By Liam Andrew on May 13, 2014
The first thing that struck me about I Annotate 2014 was the setting: unlike the standard stuffy, windowless conference hall, the event was held at the Fort Mason Center in San Francisco, a historic, bright, and beautiful space overlooking the Golden Gate Bridge. Given the impeccable weather, the location was one consolation for staying indoors, but what really kept all of us there was a drive to annotate the world’s knowledge.
Organized and run by Hypothes.is, the second annual conference demonstrated how far the annotation community has come in just a year, making inroads in a wide variety of industries and research groups. Whenever you find Wolfram Research next to Rap Genius on a conference attendee list, you know it’s going to be interesting. Attendees represented research labs, startups, foundations, and organizations. They showcased tools, tricks and platforms ranging from HyperStudio’s own Annotation Studio, to Harvard’s edX and H2O, to semantic initiatives at the BBC, Financial Times, and the OpenGov Foundation. Scores of other projects and tools came from academia and industry, such as Rhizi and PeerLibrary. The W3C was also in attendance, in their effort to further the incorporation of annotation into the next generation of web standards. Based on the wide range of attendees and uses, they have their work cut out for them.
Most conference presenters did not try to pose a singular, overarching definition of annotation, instead showcasing their own projects and related examples. To me, this seemed wise; otherwise, we might have argued for days about what annotation is. When we talk about annotation, we are talking about many different practices couched in one ambiguous term. We were all gathered to advance the ways in which media can be published and discussed online, whether in the humanities, sciences, finance, law, or rap music. Each of these fields has different uses for annotation, and the one thing that we all had in common was a single word with many meanings.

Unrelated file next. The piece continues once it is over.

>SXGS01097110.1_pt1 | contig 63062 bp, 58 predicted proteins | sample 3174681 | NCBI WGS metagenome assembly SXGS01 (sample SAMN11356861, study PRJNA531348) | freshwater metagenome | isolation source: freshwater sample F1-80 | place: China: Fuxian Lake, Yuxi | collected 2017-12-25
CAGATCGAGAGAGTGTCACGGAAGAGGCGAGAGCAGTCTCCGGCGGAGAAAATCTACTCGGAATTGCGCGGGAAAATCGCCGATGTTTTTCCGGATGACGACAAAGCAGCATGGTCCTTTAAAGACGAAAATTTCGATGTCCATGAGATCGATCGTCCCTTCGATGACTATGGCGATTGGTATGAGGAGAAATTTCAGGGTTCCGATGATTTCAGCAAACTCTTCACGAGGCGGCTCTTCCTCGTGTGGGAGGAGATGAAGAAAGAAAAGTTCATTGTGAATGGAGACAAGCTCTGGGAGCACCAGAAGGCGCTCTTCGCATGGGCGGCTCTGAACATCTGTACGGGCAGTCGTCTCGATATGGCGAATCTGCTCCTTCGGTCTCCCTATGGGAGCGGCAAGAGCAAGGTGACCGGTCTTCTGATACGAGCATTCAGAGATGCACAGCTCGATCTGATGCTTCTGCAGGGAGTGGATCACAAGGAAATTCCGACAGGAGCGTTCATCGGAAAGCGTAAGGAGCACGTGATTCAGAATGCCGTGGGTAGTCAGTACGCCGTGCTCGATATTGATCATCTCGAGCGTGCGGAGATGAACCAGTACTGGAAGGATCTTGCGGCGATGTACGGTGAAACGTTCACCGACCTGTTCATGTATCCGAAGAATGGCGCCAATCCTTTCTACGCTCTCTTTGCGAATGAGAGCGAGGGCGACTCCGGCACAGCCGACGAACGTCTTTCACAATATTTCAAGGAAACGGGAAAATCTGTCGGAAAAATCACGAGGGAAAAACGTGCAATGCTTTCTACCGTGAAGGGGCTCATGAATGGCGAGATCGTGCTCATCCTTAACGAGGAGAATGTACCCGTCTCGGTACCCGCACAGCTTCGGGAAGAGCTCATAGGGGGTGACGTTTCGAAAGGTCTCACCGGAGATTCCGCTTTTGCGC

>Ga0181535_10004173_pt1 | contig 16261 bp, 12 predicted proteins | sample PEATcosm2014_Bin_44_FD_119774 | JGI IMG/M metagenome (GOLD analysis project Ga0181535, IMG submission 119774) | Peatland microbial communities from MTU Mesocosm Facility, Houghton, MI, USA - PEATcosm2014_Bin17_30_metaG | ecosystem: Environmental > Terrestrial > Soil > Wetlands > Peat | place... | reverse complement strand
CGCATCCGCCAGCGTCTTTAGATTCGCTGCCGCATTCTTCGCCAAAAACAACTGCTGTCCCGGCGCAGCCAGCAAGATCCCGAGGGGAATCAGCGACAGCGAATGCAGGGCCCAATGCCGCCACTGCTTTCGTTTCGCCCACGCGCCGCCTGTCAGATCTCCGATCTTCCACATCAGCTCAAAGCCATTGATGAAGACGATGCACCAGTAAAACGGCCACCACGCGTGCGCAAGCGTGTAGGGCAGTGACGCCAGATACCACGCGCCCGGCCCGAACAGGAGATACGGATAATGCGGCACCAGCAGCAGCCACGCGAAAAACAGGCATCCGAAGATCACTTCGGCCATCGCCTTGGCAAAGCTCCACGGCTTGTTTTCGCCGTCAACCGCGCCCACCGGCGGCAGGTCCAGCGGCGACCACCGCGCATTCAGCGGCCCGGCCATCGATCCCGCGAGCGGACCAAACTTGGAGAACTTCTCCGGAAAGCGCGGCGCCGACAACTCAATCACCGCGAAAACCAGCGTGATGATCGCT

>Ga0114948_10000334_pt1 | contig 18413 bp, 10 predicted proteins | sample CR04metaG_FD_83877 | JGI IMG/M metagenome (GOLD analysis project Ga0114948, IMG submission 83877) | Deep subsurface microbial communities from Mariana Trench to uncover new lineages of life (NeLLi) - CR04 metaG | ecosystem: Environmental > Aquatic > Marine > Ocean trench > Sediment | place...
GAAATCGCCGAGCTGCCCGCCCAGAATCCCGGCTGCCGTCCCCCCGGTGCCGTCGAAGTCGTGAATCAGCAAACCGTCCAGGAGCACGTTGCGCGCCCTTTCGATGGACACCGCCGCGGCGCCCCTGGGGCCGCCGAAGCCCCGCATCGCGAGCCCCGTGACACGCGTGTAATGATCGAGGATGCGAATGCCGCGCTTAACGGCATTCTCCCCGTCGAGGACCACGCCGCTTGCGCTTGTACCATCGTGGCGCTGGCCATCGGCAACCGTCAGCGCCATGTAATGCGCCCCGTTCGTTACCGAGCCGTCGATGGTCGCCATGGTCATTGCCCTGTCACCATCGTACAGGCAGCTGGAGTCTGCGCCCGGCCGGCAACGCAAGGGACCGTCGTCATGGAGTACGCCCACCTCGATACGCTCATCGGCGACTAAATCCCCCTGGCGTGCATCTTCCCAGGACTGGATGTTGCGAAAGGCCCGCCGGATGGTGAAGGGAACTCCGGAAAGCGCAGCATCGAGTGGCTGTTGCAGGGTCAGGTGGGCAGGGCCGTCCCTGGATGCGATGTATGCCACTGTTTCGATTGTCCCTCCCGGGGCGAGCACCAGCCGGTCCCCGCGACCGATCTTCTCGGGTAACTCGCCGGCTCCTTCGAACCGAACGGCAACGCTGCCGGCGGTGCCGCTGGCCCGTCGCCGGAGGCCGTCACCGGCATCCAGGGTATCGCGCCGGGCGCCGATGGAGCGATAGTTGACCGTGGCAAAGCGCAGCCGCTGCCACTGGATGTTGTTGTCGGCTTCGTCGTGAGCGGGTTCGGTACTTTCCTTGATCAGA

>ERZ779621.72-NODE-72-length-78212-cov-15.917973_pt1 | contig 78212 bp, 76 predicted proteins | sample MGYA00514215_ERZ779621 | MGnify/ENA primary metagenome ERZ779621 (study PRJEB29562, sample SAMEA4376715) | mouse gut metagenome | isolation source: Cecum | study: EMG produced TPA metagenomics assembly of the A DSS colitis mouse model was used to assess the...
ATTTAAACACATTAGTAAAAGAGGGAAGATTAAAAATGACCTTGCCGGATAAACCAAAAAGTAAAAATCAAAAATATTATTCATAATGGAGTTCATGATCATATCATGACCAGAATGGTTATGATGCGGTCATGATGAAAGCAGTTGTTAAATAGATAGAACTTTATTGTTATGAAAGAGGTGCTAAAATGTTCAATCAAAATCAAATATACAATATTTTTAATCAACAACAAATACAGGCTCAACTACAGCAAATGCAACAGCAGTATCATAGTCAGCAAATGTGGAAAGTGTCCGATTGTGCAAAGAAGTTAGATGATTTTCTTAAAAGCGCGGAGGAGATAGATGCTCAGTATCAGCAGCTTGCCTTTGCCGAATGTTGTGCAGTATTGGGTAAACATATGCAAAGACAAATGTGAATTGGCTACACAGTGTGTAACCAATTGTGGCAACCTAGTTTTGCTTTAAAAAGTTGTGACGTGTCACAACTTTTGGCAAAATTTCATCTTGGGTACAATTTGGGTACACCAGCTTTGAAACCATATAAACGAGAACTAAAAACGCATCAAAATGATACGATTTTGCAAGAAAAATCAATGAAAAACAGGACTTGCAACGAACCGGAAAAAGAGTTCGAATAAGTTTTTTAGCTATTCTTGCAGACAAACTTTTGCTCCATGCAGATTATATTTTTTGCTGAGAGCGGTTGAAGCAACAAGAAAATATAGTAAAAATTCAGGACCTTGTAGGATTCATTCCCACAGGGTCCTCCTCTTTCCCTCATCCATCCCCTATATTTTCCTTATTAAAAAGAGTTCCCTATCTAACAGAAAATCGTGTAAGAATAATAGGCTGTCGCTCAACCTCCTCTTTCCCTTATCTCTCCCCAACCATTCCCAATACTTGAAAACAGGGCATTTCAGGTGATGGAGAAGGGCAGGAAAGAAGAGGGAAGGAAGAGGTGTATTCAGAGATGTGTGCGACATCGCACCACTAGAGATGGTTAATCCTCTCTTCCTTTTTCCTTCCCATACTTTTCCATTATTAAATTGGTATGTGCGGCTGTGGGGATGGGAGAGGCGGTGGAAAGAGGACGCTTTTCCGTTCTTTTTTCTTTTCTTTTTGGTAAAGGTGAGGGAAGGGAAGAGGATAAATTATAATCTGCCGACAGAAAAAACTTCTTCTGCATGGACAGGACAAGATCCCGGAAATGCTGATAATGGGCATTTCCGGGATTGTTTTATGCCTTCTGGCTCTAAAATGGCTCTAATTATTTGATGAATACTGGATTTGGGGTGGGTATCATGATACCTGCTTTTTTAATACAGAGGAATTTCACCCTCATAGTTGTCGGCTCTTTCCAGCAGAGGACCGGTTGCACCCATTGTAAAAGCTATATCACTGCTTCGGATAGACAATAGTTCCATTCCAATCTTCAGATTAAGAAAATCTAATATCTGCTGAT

It does seem clear that annotation tools provide a way to make online texts “read-write” rather than just “read.” Whether providing peer-review of scientific texts or analyzing your favorite rap lyrics, when you annotate you are providing feedback, complicating communication on a technical as well as social level. You are also forging connections between texts, making content both more discoverable and more nuanced. Much discussion revolved around whether annotations themselves should be annotatable, or even publishable (bringing up questions of copyright). Is annotating an archival act, or a discursive one? This adds a complex layer to the web, but gives unprecedented priority and weight to everyday users, and encourages more focused interaction with a text than a simple comment or published response.
There was also much discussion about possible new frontiers in annotation. How can we give people the ability to annotate images, audio, video, and scientific data? What about more complex media, like video games, or even real-world experiences? Does this stray too far from what “defines” an annotation? Some naysayers suggested what couldn’t or shouldn’t be annotated (perhaps we can go too far in archiving and explaining). Others claimed that the focus was in the wrong place: perhaps an annotation platform should be framed as a social network, with precedence placed on building communities rather than technologies.
In the end, all of these claims are probably true for some of the platforms and less applicable to others. There was a wide breadth of tools in many disciplines, using annotation in myriad different ways—the conference was exploring a technique and architecture rather than an industry, a horizontal instead of a vertical. This made it vary in relevance, but always focused and utterly unique. Conference breakout sessions ranged from the technical to the philosophical, and allowed for those with aligned interests to interact after the presentations.
The proceedings were followed by a two-day hackathon, where a handful of coders worked on expanding the open-source Annotator library (which also powers Annotation Studio) and its community to new ends. It was a fitting conclusion to the conference: after talking, it was time to make.
Liam Andrew is a graduate student in Comparative Media Studies and a research assistant in HyperStudio.